How much does it cost to leave a fan on overnight?

BRITS will be struggling to keep cool in the September heatwave, but a fan could be the perfect answer to sleeping soundly at night.

The country is set to be hotter than Athens this week as temperatures soar to a scorching 30C.

However, the temperature is set to plummet on Thursday, with showers incoming.

Nothing is worse than sleeping in a hot and stuffy room over night, so many will leave an electric fan on whilst they go to bed.

But how much does a fan cost to run? Leaving fans on for a long time will eat into a significant chunk of your energy bill.

So it's worth making yourself aware of how expensive your fan will be to run especially as the hot and muggy weather doesn't look like it's going away anytime soon.

How much energy does a fan use up?

To work this out you need to find out how much electricity your fan uses. Finding out the "wattage" of a fan will give you the answer and tell you the amount of power it's using.

Then you need to find the total output you will have to turn that wattage into kilowatt hours.

There's a bit of maths involved as first you divide the kilowatt hours by 1,000.

This will give you how much output is used in one hour.

So if your fan is 70 watts output on its high setting and you always use this, divide 70 by 1000 = 0.07.

Then times this number by the number of hours you've used the fan. For example, if you're using it for 12 hours per night then 0.07kW x 12 hours will mean 0.84kW output.

How much does it cost to leave a fan on overnight?

Now that you know your kilowatt output, you need to times it by the amount you pay for 1 kW of electricity.

Find this amount on your energy bill. For example, if a kW costs 15p on your bill the sum will be: 0.84kW x 15  = 12.6p.

The equation is: Cost = power (kilowatt) × time (hour) × cost of 1 kWh (pence).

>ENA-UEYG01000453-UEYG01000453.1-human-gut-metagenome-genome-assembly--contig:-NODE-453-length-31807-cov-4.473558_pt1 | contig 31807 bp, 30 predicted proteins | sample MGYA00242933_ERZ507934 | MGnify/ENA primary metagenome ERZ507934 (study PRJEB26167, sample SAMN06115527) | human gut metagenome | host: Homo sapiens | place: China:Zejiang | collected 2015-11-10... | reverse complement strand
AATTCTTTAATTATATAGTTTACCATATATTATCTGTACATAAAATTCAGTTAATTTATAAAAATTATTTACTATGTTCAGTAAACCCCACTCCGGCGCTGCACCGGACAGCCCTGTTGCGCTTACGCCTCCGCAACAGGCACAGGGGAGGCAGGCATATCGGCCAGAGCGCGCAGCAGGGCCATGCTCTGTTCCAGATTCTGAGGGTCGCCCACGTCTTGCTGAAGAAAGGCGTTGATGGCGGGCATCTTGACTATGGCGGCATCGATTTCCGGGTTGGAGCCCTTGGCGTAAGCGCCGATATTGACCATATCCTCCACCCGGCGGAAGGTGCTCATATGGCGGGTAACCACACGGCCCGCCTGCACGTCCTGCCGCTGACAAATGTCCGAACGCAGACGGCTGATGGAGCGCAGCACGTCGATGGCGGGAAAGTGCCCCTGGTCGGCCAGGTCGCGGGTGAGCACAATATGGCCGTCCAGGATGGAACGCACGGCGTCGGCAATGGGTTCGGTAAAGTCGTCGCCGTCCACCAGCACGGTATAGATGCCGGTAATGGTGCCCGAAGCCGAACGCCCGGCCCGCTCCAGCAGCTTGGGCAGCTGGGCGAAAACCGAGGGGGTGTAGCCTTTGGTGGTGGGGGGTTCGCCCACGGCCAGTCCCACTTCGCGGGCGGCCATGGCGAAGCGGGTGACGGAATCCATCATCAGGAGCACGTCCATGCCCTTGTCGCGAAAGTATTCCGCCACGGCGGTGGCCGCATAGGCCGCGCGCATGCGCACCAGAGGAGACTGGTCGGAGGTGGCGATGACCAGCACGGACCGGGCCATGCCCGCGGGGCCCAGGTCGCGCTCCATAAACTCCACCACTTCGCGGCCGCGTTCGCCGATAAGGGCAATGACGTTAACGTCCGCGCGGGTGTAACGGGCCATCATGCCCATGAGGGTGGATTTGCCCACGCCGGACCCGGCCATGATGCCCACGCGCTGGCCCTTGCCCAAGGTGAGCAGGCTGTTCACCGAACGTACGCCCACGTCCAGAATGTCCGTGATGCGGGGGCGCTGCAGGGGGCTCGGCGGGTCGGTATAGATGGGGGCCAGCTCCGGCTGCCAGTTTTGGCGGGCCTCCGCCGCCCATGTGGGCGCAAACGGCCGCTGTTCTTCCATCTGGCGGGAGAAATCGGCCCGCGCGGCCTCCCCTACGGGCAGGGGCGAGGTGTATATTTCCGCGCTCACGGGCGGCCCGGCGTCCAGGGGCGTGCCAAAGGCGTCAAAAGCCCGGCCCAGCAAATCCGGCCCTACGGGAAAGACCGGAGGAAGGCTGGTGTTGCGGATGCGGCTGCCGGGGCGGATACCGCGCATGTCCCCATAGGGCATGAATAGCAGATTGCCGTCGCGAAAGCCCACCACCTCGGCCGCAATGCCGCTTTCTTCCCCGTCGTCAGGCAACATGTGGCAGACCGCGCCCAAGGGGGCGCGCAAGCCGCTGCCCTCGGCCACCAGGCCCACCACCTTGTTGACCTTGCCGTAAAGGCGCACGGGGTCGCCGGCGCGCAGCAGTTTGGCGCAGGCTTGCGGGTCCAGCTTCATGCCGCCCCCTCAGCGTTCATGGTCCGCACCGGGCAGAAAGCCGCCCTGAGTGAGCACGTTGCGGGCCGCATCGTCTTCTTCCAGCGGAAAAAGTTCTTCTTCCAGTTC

Octopus energy told The Sun that a flat rate tariff with a unit rate of 18p would amount to less than 9p per night.

That’s for a  fan rated at 45 Watts therefore using 0.045kW in an hour. 

If you were to get a nice 10-hours sleep, that would mean the fan uses 0.450kW in total.

Of course, costs will vary depending on the type of fan you have, how long you're using it for and how much your energy costs. Plus it will depend on the cost of your tariff.

Just be aware that those with allergies and asthma have been warned that fans could be making their symptoms worse.

The difference betweenKilowatts and Watts

IF you’re trying to calculate energy usage the terms can be confusing, according to OVO Energy

kW stands for kilowatt. A kilowatt is simply 1,000 watts, which is a measure of power.

A kilowatt hour (kWh) is a measure of energy.

So a 1,000 watt drill needs 1,000 watts (1 kW) of power to make it work, and uses 1 kWh of energy in an hour.

That’s why, if you leave a TV or computer on standby, it is still using power and creating a kWh cost on your energy bill

Do fans make a room cooler?

Although fans can't make a room cooler, they can make you feel cooler.

The air moving over your skin can lower your body temperature but won't do much about the heat inside a room.

So if you don't plan on being in the room there's no point of leaving the fan on as it won't do anything to the heat inside the room itself.

How else can I keep cool in the heat?

Relying on just a fan to keep you cool could be a very expensive way to tackle the heatwave this year, but there are other options you could try.

Family handyman has come up with ideas that include spraying a sheet with cold water covering a window opening.

With this hack, the breeze will hit the sheet and pass through the cool, damp fabric, which can help bring the temperature down in your home.

The site also suggest trying insulated window films that you can buy to stick on your window.

The cheap to purchase alternative can help cut energy costs as well as offer privacy while you can still enjoy the view and light from outside.

They are also designed to provide up to 98% infrared heat reduction compared to unprotected windows, and reduce the temperature coming in.

They're only about £14.59 to buy from places like Amazon as well.

Where still has fans in stock?

As the UK tries to remain cool during the heatwave, fans and air con units are selling out everywhere. Here's where you can still purchase them:

Not sure which model to purchase? Here are our roundups of the best:

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